Frank went quietly to the corner of the room and took therefrom a stick.

"Now, Pomp," he said, "I will give you just two minutes to find the book in. If you don't find it, I shall have to give you a whipping."

Pomp looked at his teacher to see if he was in earnest. Seeing that he was, he judged it best to find the book.

Looking into the work-box, he said innocently: "I 'clare to gracious, Mass' Frank, if it hasn't slipped down yere. Dat's mi'ty cur's, dat is."

"Pomp, sit down," said Frank. "I am going to talk to you seriously. What makes you tell so many lies?"

"Dunno any better," replied Pomp, grinning.

"Yes, you do, Pomp. Doesn't your mother tell you not to lie?"

"Lor', Mass' Frank, she's poor ignorant nigger. She don't know nuffin'."

"You mustn't speak so of your mother. She brings you up as well as she knows how. She has to work hard for you, and you ought to love her."

"So I do, 'cept when she licks me."

"If you behave properly she won't whip you. You'll grow up a 'poor, ignorant nigger' yourself. if you don't study."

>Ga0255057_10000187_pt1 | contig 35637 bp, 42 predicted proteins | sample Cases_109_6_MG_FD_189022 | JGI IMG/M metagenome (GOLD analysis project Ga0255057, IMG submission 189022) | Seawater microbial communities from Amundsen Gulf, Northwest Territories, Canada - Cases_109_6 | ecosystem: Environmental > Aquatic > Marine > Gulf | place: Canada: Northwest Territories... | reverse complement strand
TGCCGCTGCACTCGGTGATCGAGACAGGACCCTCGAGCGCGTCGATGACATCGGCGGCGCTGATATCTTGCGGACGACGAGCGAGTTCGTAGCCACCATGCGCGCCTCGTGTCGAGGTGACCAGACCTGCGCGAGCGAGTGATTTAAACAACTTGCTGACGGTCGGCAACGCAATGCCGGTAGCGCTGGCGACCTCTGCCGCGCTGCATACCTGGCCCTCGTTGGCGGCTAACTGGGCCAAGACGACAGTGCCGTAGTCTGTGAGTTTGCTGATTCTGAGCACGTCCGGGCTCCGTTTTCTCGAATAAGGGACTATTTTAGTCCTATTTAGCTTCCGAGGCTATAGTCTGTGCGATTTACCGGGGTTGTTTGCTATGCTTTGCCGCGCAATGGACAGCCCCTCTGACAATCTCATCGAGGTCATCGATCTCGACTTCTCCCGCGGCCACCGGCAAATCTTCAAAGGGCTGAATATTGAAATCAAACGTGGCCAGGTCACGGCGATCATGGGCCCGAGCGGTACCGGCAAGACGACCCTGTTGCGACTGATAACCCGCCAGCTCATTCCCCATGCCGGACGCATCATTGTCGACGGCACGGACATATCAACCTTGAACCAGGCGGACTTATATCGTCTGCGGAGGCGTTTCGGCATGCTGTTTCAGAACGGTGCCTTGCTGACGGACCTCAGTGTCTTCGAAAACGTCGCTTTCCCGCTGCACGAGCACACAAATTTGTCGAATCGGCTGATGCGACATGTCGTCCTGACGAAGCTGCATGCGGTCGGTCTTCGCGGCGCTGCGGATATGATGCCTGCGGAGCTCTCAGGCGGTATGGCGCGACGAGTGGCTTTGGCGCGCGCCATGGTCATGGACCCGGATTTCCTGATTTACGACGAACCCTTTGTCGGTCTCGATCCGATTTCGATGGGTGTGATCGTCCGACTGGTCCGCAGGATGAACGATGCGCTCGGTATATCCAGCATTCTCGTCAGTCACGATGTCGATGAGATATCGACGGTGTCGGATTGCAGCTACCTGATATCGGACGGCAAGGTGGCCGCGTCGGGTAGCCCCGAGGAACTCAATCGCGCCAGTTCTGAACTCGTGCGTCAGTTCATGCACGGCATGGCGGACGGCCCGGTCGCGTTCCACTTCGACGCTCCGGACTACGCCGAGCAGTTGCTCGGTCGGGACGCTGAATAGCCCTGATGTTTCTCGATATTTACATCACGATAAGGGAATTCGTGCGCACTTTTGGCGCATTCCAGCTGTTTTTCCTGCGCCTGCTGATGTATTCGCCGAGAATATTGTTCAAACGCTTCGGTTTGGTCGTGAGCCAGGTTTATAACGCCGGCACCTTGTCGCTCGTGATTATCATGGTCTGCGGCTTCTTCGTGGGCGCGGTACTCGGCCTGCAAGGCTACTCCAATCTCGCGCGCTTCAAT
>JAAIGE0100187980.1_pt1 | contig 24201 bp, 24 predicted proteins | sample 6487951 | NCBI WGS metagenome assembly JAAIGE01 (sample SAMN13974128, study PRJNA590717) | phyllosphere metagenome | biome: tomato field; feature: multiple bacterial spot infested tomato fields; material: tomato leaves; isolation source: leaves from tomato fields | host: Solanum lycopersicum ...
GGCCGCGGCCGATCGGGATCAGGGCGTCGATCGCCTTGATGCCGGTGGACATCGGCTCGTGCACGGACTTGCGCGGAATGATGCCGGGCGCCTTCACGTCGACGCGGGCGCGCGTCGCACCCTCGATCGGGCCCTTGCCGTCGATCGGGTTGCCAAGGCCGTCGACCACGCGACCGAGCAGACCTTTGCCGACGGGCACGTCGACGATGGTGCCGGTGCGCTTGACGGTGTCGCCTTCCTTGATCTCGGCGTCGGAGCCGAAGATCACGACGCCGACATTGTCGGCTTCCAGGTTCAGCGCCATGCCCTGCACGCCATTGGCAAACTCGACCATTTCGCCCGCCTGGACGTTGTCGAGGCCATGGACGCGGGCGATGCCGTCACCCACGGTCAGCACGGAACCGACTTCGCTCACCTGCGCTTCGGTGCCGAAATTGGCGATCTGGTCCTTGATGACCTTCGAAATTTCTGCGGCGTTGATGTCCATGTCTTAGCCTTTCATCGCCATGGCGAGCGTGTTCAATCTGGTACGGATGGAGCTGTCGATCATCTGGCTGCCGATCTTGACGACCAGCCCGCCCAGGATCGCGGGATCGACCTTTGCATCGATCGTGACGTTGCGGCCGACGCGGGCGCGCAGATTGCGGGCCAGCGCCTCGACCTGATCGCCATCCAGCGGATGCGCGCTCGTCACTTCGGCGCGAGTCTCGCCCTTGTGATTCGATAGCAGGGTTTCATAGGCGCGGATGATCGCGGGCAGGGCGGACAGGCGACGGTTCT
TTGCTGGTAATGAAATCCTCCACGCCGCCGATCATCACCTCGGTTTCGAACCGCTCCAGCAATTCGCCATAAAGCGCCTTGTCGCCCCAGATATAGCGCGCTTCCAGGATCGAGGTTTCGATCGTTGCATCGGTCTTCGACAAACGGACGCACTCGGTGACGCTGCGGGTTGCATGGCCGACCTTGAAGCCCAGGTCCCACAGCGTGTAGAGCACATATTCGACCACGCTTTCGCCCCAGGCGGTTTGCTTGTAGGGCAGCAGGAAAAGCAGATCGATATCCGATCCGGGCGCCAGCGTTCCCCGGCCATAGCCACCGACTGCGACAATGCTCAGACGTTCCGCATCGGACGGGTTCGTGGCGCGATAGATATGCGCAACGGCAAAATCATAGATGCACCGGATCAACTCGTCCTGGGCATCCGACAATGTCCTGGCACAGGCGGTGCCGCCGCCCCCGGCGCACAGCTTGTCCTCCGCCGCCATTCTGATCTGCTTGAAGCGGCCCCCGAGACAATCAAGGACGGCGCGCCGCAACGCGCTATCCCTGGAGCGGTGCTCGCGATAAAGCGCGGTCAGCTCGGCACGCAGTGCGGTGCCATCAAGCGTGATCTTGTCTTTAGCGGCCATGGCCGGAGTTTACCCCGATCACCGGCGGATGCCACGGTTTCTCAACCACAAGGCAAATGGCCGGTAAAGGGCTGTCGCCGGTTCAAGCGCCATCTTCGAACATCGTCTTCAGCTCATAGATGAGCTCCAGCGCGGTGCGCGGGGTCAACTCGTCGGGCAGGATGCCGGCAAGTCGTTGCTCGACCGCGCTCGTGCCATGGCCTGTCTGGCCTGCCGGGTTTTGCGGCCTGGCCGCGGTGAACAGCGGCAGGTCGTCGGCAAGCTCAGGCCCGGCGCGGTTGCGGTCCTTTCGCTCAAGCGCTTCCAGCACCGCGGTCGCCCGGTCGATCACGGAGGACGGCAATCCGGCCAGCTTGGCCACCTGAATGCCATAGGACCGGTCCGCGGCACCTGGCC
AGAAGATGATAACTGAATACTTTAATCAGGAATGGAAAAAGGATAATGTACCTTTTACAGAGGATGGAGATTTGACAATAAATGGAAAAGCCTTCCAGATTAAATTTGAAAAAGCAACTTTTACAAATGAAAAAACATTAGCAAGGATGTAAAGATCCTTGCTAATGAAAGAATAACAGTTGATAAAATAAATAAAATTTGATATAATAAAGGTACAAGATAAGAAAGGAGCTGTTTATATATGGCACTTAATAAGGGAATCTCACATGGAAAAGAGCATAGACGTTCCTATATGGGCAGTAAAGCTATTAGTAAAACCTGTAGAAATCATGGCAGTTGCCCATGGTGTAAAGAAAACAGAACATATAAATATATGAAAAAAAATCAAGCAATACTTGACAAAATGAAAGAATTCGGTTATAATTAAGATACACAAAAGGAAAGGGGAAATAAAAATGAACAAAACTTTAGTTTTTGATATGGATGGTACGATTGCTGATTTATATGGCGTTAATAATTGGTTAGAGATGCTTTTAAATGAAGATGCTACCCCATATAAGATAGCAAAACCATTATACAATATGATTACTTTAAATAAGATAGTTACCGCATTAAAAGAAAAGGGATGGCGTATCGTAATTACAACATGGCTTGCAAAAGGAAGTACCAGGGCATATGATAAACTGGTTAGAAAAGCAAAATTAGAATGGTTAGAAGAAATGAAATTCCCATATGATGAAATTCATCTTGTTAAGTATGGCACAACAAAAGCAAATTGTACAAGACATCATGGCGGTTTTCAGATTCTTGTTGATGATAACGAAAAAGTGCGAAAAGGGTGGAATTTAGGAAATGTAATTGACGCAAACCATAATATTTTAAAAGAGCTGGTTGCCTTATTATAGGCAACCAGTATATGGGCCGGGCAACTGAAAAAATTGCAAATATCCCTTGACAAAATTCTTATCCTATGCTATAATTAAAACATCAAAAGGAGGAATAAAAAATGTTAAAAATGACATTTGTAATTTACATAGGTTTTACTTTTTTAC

"Shall I get white, Mass' Frank, if I study?" asked Pomp, showing a double row of white teeth.

"You were white enough just now," said Frank, smiling.

"Yah, yah!" returned Pomp, who appreciated the joke.

"Now, Pomp," Frank continued seriously, "if you will learn your lesson in fifteen minutes I will give you a piece of gingerbread."

"I'll do it, Mass' Frank," said Pomp promptly.

Pomp was very fond of gingerbread, as Frank very well knew. In the time specified the lesson was got, and recited satisfactorily.

As Pomp's education will not again be referred to, it may be said that when Frank had discovered how to manage him, he learned quite rapidly. Chloe, who was herself unable to read, began to look upon Pomp with a new feeling of respect when she found that he could read stories in words of one syllable, and the "lickings" of which he complained became less frequent. But his love of fun still remained, and occasionally got him into trouble, as we shall hereafter have occasion to see.

Anton Chekhov
Nathaniel Hawthorne
Susan Glaspell
Mark Twain
Edgar Allan Poe
Mary E. Wilkins Freeman
Herman Melville
Stephen Leacock
Kate Chopin
Bjørnstjerne Bjørnson